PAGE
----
31 May – 16 June 2012


Lauren Simmonds

Lauren Simmonds creates kinetic installations that are part performance, part anthropological study and part handmade craft. Transfigure see her choosing to work with a vast range of materials, which contrast each other, including fragile papers and cheap reflective plastics. The viewer is immersed in a dark world of flickering forms – forms without reference. An abstract creature, clad in paper and plastic, is projected onto the surface of two static, paper cut-out sculptures – juxtaposing static, intricate forms with the dynamic gesture and movement of human body.


verb [ trans. ] (usu. be transfigured)

transform into something more beautiful or elevated : the world is made luminous and is transfigured.
ORIGIN Middle English: from Old French transfigurer or Latin transfigurare, from trans- across + figura – figure.

In Transfigure, the viewer is drawn into a dark world of flickering forms – forms without immediate reference. Two figures, clad in paper and plastic cut-outs, are projected onto the surface of static, paper cut-out sculptures. The figures breathe and move, without faces, without identities.

Like visions projected onto the wall of a womb or the shadows of Plato’s cave, Simmonds’ work evokes archetypal responses from the unconscious. As we imagine her cut, cut, cutting her fragile, recycled papers and plastics, we start to see how she creates the creatures that she pulls forth via her shears. Yet, she resists creating obvious forms or meanings. She resists giving these sculptures a literal face. It is up to us, the viewers, to do that. For Simmonds, her ritualistic and repetitive cutting is fuelled by the desire to unearth something new from the psyche. Her patterns call up unseen and unasked-for responses in herself, as well as in the viewer.

Simmonds’ work brings up associations with traditional American Indian clothing, Egyptian hieroglyphics, tattoo culture, sea creatures (from the microscopic to the mammoth), the 80s punk aesthetic and crystal geometry. Yet she is a purveyor of new forms that, while being contemporary, hark back to a more primitive culture where people expressed themselves primarily through gestures, textures, lines and sounds rather than the written word. In today’s world, where the image has returned to paramount importance and meaning is ‘in’, her works are a pertinent meditation on how we can create a new visual language outside of capitalist agendas.

For Simmonds, the act of cutting everyday materials (such as paper and plastic) is an entry point into the super-real world of the unconscious. Lines become feelings and the slicing of the paper – which in many ancient traditions is akin to the slicing of the intellect creates dynamic contrasts that open multiple entry points for the viewer. Her organic forms, that also encase her own body, also raise questions about the viewer’s own skin.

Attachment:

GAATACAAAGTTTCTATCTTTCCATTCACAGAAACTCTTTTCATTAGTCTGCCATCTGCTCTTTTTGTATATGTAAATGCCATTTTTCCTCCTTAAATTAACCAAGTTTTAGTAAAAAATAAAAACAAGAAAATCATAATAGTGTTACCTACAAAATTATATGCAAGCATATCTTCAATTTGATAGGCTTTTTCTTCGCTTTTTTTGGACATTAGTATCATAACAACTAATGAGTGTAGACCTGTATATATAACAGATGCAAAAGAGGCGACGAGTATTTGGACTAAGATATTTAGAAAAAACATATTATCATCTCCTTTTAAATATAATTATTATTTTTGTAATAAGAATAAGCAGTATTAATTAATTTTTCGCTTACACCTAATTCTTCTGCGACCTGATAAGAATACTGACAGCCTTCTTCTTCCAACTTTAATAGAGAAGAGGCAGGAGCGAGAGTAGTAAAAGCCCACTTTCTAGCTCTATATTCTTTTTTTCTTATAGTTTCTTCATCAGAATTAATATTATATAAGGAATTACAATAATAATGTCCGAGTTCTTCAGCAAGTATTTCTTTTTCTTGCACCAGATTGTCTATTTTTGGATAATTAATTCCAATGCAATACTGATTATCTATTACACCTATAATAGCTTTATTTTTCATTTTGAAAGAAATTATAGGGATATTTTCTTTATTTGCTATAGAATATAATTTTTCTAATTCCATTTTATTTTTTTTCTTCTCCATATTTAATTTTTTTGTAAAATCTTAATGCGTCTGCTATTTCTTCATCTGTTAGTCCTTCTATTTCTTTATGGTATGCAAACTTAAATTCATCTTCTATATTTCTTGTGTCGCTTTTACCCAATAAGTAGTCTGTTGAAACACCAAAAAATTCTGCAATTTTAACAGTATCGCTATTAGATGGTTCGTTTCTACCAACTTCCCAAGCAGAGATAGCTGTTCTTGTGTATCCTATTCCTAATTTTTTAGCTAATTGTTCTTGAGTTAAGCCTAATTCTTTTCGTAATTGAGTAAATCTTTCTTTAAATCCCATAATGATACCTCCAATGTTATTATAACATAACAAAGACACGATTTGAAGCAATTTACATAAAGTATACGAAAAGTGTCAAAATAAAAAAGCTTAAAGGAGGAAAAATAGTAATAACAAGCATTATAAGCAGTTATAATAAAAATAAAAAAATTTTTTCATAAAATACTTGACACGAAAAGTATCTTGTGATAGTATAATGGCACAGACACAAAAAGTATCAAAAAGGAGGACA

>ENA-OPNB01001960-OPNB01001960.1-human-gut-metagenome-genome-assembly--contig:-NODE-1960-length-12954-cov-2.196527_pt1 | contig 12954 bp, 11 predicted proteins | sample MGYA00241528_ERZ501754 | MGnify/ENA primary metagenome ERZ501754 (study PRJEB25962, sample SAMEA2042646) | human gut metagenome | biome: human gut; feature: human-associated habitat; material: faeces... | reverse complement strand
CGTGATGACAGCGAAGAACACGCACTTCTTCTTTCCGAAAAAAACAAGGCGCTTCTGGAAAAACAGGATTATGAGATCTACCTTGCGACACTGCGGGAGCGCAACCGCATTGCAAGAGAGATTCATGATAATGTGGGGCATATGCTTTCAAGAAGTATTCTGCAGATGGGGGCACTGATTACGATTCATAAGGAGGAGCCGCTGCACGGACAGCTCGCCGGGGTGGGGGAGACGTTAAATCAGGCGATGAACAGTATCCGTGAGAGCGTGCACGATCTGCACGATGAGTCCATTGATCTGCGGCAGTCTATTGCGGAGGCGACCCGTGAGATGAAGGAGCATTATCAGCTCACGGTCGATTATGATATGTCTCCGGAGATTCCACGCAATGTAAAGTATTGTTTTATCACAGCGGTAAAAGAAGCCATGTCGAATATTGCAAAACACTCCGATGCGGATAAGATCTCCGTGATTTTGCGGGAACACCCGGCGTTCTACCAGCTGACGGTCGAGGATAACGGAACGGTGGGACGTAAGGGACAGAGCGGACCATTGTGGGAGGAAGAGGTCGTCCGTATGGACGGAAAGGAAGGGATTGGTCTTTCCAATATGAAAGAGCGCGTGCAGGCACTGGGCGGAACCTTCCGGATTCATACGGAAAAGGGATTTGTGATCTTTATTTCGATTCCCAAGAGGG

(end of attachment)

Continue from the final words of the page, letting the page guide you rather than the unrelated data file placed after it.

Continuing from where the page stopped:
In Transfigure, materials dictate form. And, though the artist uses her body to create the movements of the sculptures, she chooses to make them unrecognisable as human. This again reflects the work’s theme of the unconscious moving beneath aesthetic form, as Simmonds’ own body moves beneath the hand-cut sculptures. The sculptures are like masks, yet here they reveal more than they conceal.

Her video sculptures conjure thoughts of amorphic organisms that slowly breathe and change and, as they move on the surface of the static sculptures, the interplay of light and shade distorts the movements and creates tension between the shadow and the light; the static forms and the forms in motion; the colours and the monotones; and the silence and the sound. This tension is palpable, and accentuates the work’s heightened feelings.

In 2000, Simmonds began working in pencil and paint, and over the following decade she branched out into sculpture and installation. Last year, Simmonds completed a residency in Berlin with Takt Kunstprojektraum that fuelled the development of her current interdisciplinary approach where movement, performance, video and sound come to the fore.

In Transfigure’s live performances, Simmonds (clad in her paper-and-plastic sculptures) moves through the exhibition space like an ephemeral, meditative spirit. This spirit asks nothing of the viewer, and proscribes no answers. The fragile materials reflect the fragility of human feelings, and the quietness of the movements creates unexpected voids.

Viewing Simmonds’ work is like engaging with a four-dimensional, Rorschach inkblot print. In Transfigure, her manipulation of ordinary materials and tools – paper, plastic and scissors – transfigures the mundane into an aesthetic that reveals our own unconscious beings.

– Jillian Farrar, May 2012

This projects has been assisted by the Australian Government through the Australia Council for the Arts, its arts funding and advisory body, and by the Visual Arts and Craft Strategy, an initiative of the Australian, State and Territory Governments.